the low countries
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the low countries


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"Howard Byrom review"

Taken from his Lancaster Guardian column

LANCASTER'S wonderful The Low Countries released a great album last year and the good news is they've bettered it.
The new album opens with Wes Martin's banjo riff which sounds as if it's been issued straight from the loins of Doc Boggs, while Nigel Parrington chases it with his plaintiff drone.

And I mean drone in a good way – I'm glad his vocal style has traADVERTISEMENTnsferred its balance to English traditional song rather than being indebted to bayou blues. His wife Els provides beautiful
backing vocals, and her Belgian influence rounds off the thoroughly north European feel of this record.

Oddly enough, I feel the opening track is actually the weakest one on the album, and as a folk rock Broadside, it's still a resounding

Nigel and Els duet on the Handmaid's Blush – a song that could have been written at any time in the last 600 years, but still feels rooted to the present.

There are just some things that cannot be improved upon – like for example a hammer, a clothes peg, or wonderfully crafted song.

Potash Sea is a gentle instrumental that's as perfect as an afternoon spent drifting in a boat on a summer afternoon with your best friends and the world's finest picnic.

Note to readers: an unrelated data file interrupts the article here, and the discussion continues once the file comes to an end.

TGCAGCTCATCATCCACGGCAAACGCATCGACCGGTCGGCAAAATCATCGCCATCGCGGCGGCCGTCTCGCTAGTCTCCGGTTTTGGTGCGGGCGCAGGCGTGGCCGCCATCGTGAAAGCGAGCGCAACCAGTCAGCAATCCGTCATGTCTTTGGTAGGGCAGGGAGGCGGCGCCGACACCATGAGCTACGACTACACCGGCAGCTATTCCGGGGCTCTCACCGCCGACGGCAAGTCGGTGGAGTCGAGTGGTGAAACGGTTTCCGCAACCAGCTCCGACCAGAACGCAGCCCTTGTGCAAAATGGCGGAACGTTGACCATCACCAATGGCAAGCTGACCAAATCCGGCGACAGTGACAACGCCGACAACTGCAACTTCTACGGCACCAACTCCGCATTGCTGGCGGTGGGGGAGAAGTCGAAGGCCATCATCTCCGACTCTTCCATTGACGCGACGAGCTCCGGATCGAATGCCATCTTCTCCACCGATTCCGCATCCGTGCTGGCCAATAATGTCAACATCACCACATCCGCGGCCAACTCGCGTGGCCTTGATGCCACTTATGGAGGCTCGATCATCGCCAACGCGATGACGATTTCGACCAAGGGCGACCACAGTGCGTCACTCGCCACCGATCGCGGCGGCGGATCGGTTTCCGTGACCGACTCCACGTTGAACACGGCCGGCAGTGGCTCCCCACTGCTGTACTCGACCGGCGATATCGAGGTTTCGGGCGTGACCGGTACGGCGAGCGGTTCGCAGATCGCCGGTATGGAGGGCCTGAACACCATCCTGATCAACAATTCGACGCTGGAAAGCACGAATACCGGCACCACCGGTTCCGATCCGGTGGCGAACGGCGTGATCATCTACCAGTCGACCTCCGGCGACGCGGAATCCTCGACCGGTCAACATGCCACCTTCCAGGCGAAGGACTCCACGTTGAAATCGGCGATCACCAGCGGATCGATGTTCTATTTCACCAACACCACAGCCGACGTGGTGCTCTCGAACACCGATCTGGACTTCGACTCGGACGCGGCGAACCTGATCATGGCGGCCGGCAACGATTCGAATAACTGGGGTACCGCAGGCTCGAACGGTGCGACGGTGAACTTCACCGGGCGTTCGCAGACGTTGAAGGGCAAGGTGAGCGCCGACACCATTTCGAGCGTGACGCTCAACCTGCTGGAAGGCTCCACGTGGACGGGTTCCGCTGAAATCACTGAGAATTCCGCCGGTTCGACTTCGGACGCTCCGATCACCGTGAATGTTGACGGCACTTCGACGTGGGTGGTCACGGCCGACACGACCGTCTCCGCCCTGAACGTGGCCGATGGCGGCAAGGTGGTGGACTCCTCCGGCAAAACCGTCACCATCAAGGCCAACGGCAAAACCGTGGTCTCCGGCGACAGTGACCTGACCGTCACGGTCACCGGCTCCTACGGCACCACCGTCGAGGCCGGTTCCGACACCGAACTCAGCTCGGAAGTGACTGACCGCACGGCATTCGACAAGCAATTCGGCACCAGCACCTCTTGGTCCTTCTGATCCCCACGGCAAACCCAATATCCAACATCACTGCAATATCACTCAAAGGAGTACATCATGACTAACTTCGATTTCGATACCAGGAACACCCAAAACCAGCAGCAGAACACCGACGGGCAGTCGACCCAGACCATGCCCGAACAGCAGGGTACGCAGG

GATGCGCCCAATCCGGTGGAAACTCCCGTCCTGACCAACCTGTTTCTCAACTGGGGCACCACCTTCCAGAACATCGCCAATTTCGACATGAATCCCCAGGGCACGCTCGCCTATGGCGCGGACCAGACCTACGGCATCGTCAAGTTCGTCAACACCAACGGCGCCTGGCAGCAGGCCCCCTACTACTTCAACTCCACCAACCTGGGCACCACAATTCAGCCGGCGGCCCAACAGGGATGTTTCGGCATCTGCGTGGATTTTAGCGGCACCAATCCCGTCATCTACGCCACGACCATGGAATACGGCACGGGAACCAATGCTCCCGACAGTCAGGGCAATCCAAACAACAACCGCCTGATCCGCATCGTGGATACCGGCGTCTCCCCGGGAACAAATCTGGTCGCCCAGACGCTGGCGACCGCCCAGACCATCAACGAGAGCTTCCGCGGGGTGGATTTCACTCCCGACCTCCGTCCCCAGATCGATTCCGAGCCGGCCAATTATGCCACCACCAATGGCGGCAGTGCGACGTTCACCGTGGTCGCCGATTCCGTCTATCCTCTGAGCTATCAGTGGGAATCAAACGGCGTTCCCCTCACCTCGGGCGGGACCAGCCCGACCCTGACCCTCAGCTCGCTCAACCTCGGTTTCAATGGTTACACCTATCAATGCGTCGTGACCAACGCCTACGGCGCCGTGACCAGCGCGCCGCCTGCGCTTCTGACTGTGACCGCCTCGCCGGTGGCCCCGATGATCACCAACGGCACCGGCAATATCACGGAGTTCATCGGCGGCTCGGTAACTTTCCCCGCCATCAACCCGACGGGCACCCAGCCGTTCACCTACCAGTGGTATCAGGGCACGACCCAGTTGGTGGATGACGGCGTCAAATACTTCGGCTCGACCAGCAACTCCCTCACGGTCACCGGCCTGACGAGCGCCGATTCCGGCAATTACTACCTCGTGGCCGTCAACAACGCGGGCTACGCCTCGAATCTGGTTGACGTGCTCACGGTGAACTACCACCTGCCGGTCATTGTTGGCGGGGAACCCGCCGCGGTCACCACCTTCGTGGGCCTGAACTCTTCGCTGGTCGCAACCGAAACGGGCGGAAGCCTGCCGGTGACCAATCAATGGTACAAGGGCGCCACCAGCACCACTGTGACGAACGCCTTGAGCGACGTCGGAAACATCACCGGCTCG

The fourth track sees the first appearance of an electric guitar on the album – up until now the splendour has been sustained with nothing more than zither, mandolin, and gentle tinkles on the triangle.

The result is as perfect a marriage of folk and rock sensibilities I've heard since Pentangle's Jack Orion.

Tender vocals and sustained bottom end piano expands the Drone King, which gives way to Woodfever – where Nigel's voice draws inevitable
comparisons with John Martyn.

The album is a forward move from Low Countries that draws on a similar sort of back to basics bosky influences that inspired a host of bands in the late 1960s and early 70s, without slipping into the uncompromising territories of Shirley Collins, Dave Swarbrick, or the Watersons.

This isn't straight ahead folk music, it's an unabashed hybrid of styles that culminate in a profoundly pleasant experience, with deep expansive ideas and evocative melodies layered like mille-feuille.

It's basically a mini-concept album that delves into similar emotions and ideas Kate Bush dealt with her album Ariel – admittedly on a far more modest budget.

The Low Countries really know their way around a restorative groove – and this album is the aural version of riding a horse and cart to Scarborough Fair: stimulating, not too fast, and wonderfully satisfying. Buy this album and support Lancaster's ever inspiring musicians! Details at

- Howard Byrom

"Album review"